As regular CFZ-watchers will know, for some time Corinna has been doing a column for Animals & Men and a regular segment on On The Track... particularly about out-of-place birds and rare vagrants. There seem to be more and more bird stories from all over the world hitting the news these days so, to make room for them all - and to give them all equal and worthy coverage - she has set up this new blog to cover all things feathery and Fortean.

Sunday, 10 February 2019

Industrial fishing ushers the albatross closer to extinction, say researchers


Satellite data suggests protection measures are being ignored as huge fishing lines snare endangered seabirds
Thu 31 Jan 2019 11.21 GMT
Industrial fishing vessels that accidentally kill tens of thousands of albatrosses each year routinely ignore regulations designed to save the birds from extinction, according to research.
Using satellite data, investigators found that vessels employing longline fishing techniques showed a “low level of compliance” with measures to reduce albatross deaths.
Longliners target tuna and other species, but their fishing lines – which can be up to 80 miles long – also unintentionally trap, drown and harm seabirds, as well as turtles, dolphins and other marine life, a process known as “bycatch”.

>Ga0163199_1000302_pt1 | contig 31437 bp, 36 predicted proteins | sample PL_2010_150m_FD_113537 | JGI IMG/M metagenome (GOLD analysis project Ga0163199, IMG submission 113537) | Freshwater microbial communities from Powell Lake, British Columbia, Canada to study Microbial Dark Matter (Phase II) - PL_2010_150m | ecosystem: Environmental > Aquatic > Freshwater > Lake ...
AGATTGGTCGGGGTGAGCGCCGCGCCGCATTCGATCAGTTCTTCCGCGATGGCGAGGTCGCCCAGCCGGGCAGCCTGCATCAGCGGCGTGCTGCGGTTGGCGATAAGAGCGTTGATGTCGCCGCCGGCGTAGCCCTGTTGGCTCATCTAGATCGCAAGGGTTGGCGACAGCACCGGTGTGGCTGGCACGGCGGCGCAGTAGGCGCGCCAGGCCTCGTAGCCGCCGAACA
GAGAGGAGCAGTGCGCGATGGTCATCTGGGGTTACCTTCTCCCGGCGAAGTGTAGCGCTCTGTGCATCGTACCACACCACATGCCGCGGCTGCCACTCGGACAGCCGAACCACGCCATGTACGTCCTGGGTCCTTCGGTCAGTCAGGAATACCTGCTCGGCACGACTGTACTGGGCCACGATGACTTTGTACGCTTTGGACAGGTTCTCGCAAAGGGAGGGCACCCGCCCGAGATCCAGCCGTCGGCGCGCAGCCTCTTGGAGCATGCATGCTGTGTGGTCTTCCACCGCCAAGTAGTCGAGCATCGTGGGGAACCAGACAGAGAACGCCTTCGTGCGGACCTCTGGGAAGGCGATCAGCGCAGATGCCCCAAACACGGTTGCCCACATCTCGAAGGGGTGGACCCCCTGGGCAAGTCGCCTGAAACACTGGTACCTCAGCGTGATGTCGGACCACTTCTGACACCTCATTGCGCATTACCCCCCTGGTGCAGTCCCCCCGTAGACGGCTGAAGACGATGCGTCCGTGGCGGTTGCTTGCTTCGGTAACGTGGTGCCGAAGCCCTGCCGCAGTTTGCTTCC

Modern fishing methods have been identified as a major danger to plummeting albatross populations, threatening to drive almost three-quarters of all species to extinction, said Birdlife International, who undertook the research in conjunction with Global Fishing Watch.
Under a red list compiled by the International Union for Conservation of Nature, 15 out of 22 albatross species are considered endangered.
The study, which drew on satellite data to map the behaviour of longliners in the Indian, Atlantic and western central Pacific ocean, revealed that just 15% of the vessels used a measure known as “night-setting”, which involves putting lines down at night. The technique is one of three mitigation measures designed to protect albatrosses, which only feed during the day.
The findings offered a stark contrast with reports given by countries to fisheries watchdogs that suggested night-setting was used by between 29% and 85% of fleets.
“The results are very disappointing,” said Stephanie Winnard, a biologist with the albatross task force, a specialist unit set up by Birdlife International and the Royal Society for the Protection of Birds. “By this stage you would expect a lot more vessels to be using night setting.”

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